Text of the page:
Barcelona: La Pedrera, Cripta de la Colònia Güell, Sagrada Família, and Parc Güell

One of our goals for our trip to Barcelona was to explore the art and architecture of Antoni Gaudí.

Antoni Gaudí i Cornet was born June 25, 1852 in Reus, in the Catalonian region of Spain.  Gaudi is renowned as the leader of Catalan Modernism.  A true free-thinker, Gaudi’s original and innovative style of art and architecture is concentrated in Barcelona, including his masterpiece, the Basílica y Templo Expiatorio de la Sagrada Familia (Sagrada Familia), which is still under construction today.  Gaudi’s passions of religion and nature are reflected in all his works.

With limited time in Barcelona we made use of a tour company to have the service of a English-speaking tour guide and an air-conditioned bus to quickly reach several Gaudí locations.

Our first stop was Casa Milà, better known as La Pedrera (the Quarry) located on Passeig de Gràcia in Barcelona.  Built between 1906 and 1912, it was declared a UNESCO World Heritage in 1984.  La Pedrera is a famous example of the Modernista or Catalan Art Nouveau style and one of Gaudí’s most ambitious works. The facade is curving white limestone looking like undulating waves of the ocean with wrought iron balconies invoking an image of the spray at the tips of waves.  Gaudí designed the building as well as innovative furniture, fixtures, and textiles.

Casa Milà, better known as La Pedrera. (Wikimedia Commons)
Casa Milà, better known as La Pedrera.
(Wikimedia Commons)
Adam, Liz, and Tracy on the roof of Casa Milà, better known as La Pedrera
Adam, Liz, and Tracy on the roof of Casa Milà, better known as La Pedrera

This slideshow requires JavaScript.

Our next example of Gaudí’s work involved a half-hour drive from Barcelona to Colònia Güell in the town of Santa Coloma de Cervelló, another UNESCO World Heritage site.  Colònia Güell was originally built in 1890 as a self-contained textile mill and “company town” complete with homes, schools, and stores. Gaudí was commissioned to build the town’s church.  By 1914, the lower nave of the church had been completed, but the Güell family facing business set-backs were forced to stop funding the construction before the church’s completion. The church, now known as Cripta de la Colònia Güell (Church of Colònia Güell), included many of Gaudí’s architectural innovations being used for the first time. The Church is designed with catenary arches, the outer walls and vaults in the shape of hyperbolic parabolas, decorative broken mosaic tiling called “trencadís”, and the use of re-purposed, recycled, and local natural materials. The bell tower was added later by the towns people who still use the church today.

The Church of Colònia Güell (Catalan: Cripta de la Colònia Güell) is an unfinished work by Antoni Gaudí.
The Church of Colònia Güell (Catalan: Cripta de la Colònia Güell) is an unfinished work by Antoni Gaudí.
The Church of Colònia Güell (Catalan: Cripta de la Colònia Güell) is an unfinished work by Antoni Gaudí.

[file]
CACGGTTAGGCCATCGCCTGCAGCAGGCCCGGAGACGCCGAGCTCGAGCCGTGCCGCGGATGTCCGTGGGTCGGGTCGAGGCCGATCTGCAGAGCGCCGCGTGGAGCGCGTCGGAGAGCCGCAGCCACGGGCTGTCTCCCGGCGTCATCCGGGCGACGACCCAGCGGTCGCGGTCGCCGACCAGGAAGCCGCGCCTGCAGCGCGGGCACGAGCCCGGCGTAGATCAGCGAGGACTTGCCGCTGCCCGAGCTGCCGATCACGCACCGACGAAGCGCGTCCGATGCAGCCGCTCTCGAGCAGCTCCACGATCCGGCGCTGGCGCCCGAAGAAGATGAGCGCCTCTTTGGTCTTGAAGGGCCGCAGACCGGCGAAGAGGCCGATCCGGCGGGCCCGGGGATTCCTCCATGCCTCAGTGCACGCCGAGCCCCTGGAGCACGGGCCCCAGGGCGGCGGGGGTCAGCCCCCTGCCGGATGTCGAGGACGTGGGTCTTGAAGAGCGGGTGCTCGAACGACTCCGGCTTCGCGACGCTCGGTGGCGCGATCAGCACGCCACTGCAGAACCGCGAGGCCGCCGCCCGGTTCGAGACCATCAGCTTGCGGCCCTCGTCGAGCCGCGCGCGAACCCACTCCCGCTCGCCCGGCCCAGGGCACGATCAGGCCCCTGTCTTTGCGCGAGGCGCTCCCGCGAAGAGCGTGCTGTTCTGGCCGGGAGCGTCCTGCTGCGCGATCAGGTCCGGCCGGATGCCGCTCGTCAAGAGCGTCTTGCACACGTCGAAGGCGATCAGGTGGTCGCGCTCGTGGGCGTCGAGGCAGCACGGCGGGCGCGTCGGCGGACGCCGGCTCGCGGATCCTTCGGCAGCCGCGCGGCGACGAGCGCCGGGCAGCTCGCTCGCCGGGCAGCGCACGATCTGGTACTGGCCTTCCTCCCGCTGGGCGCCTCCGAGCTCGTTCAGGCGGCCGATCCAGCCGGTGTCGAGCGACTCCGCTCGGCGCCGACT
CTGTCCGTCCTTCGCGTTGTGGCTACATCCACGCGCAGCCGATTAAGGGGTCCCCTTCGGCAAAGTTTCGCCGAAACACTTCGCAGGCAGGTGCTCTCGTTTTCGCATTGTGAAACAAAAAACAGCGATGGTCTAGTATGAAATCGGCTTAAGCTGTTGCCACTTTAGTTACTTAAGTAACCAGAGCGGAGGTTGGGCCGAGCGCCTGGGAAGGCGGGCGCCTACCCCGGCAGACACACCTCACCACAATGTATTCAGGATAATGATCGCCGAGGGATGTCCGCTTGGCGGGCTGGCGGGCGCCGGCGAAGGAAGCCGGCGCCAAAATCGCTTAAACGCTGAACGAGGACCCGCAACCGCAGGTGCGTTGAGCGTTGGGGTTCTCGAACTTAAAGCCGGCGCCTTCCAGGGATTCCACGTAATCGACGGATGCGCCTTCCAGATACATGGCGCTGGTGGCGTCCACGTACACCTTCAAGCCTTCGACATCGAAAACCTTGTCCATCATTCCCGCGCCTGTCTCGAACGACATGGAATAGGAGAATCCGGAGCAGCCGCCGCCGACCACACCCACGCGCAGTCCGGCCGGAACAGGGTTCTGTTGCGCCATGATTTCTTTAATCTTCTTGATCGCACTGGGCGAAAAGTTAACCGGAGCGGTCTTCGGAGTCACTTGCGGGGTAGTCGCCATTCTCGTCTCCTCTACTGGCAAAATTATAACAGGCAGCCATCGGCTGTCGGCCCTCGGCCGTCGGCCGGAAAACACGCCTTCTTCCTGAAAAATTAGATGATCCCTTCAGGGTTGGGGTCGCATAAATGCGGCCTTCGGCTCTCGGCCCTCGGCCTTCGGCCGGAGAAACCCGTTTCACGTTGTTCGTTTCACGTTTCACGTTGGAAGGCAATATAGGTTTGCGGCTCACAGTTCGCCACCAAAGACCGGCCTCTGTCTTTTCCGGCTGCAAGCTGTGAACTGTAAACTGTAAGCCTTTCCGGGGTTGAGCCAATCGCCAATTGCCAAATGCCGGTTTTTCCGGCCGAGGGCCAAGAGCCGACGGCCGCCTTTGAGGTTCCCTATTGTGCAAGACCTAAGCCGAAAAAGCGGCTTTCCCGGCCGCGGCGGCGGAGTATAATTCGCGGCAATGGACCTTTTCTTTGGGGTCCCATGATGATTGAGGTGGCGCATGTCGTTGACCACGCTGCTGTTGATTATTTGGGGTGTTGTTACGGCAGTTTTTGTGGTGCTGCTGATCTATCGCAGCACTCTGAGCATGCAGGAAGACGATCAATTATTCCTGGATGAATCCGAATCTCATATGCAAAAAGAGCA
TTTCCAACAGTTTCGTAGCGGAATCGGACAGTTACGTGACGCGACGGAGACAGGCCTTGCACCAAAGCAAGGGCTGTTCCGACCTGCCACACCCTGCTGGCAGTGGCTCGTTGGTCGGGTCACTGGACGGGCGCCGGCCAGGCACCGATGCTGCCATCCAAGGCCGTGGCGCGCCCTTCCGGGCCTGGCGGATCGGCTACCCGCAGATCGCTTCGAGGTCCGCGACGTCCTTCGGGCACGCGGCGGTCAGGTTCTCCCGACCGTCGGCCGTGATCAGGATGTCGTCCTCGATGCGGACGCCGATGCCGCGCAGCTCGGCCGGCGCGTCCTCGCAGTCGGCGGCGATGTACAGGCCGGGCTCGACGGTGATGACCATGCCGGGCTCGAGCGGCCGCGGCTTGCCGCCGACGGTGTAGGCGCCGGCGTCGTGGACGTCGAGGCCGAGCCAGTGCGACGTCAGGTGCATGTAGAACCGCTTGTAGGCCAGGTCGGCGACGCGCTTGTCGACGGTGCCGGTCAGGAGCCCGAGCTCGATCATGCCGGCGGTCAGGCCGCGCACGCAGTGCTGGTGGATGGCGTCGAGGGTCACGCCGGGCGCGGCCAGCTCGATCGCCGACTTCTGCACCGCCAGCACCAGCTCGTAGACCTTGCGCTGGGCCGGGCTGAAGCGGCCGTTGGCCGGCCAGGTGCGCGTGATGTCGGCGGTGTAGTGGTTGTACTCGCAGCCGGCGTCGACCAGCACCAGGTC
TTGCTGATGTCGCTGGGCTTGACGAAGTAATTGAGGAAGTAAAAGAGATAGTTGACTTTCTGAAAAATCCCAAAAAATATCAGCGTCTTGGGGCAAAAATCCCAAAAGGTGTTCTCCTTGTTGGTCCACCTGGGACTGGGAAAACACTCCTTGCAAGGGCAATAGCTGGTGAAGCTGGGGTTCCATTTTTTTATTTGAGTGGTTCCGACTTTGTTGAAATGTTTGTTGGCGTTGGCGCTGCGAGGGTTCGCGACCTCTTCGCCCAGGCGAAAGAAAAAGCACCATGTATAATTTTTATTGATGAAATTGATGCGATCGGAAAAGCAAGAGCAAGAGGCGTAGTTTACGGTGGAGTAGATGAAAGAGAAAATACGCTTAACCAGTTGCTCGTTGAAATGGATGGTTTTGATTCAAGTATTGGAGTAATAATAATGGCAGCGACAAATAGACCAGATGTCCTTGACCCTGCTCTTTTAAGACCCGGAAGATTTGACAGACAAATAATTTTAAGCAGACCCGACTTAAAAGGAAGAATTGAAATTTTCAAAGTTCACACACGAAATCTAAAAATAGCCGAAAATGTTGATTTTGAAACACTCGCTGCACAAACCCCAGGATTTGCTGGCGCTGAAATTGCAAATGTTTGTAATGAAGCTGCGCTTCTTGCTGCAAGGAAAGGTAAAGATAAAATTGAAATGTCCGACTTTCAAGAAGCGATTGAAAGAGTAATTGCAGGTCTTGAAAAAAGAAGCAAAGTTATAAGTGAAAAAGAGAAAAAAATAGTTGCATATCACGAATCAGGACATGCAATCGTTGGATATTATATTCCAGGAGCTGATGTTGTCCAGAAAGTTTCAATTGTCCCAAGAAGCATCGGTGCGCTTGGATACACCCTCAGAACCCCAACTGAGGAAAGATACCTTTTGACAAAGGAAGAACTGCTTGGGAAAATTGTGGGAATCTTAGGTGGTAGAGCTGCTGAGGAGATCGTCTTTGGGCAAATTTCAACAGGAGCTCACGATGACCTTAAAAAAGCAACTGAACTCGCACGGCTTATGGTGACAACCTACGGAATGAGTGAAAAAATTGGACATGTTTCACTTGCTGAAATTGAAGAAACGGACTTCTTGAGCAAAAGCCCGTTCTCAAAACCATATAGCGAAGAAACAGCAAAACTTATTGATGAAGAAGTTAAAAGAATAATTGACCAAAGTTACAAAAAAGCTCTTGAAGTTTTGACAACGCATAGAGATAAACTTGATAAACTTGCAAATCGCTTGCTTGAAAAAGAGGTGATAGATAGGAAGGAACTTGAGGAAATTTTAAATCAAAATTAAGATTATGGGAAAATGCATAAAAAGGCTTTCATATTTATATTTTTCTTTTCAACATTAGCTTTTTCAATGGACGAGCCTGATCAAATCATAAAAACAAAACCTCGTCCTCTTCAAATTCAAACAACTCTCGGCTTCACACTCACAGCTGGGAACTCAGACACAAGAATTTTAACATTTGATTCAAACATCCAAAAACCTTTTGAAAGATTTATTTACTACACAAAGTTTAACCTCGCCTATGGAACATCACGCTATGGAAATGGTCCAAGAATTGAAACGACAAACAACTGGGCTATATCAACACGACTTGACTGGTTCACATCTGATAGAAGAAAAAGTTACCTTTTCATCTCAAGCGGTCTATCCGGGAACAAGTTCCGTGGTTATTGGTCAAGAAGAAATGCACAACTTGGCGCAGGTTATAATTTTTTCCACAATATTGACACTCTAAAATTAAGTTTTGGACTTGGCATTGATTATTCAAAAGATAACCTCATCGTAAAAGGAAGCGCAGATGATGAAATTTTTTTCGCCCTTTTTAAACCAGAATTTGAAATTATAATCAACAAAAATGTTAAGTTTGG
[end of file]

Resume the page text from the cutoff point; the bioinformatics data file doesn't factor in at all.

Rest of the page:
The Church of Colònia Güell (Catalan: Cripta de la Colònia Güell) is an unfinished work by Antoni Gaudí.

This slideshow requires JavaScript.

Our next exploration is considered to be the crowning glory of Gaudí’s achievements, the Basílica y Templo Expiatorio de la Sagrada Familia (the Basilica of the Holy Family) or more commonly known simply as Sagrada Familia. The Basilica is a UNESCO World Heritage site and in 2010 Pope Benedict XVI consecrated Sagrada Familia and proclaimed it a minor basilica.

Sagrada Familia.  View of the Passion Façade (Western side) in September 2009 (cranes digitally removed) (Wikimedia Commons)
Sagrada Familia. View of the Passion Façade (Western side) in September 2009
(cranes digitally removed)
(Wikimedia Commons)
Sagrada Familia
Sagrada Familia
Tracy, Liz, and Adam in front of Sagrada Familia
Tracy, Liz, and Adam in front of Sagrada Familia

Although the construction of Sagrada Família had already started in 1882, Gaudí took over leadership of the project in 1883, combining Gothic and his own unique curvilinear Catalan Art Nouveau style.  Gaudí supervised the construction until his sudden death at age 73 in 1926.  Less than 25% of the Basilica was completed at the time of Gaudí’s death. The construction of Sagrada Família’s has progresses slowly due to its reliance solely on private donations and construction was stopped completely during the Spanish Civil War.  The current anticipated completion date is 2026, the centennial anniversary of Gaudí’s death.

Tracy and I have wanted to visit Sagrada Família for years and Adam and Liz had studied Sagrada Família in their Spanish classes and were anxious to finally see the Basilica in person.  It did not disappoint.   Sagrada Família was absolutely astonishing and breathtaking.  Its size, unique organic elements, colors, innovative architecture was stunning.  Our only regret was our limited time.  A person could spend days picking out and appreciating all the details in the Basilica’s design and construction.

This slideshow requires JavaScript.

On our final day in Barcelona, Adam led us to Parc Güell (Park Güell) in the Gràcia district.  We took a quick ride on the subway with a pleasant stop at a Barcelona dog park for Kiara.

Liz, Adam, Tracy, and Kiara at the Dog Park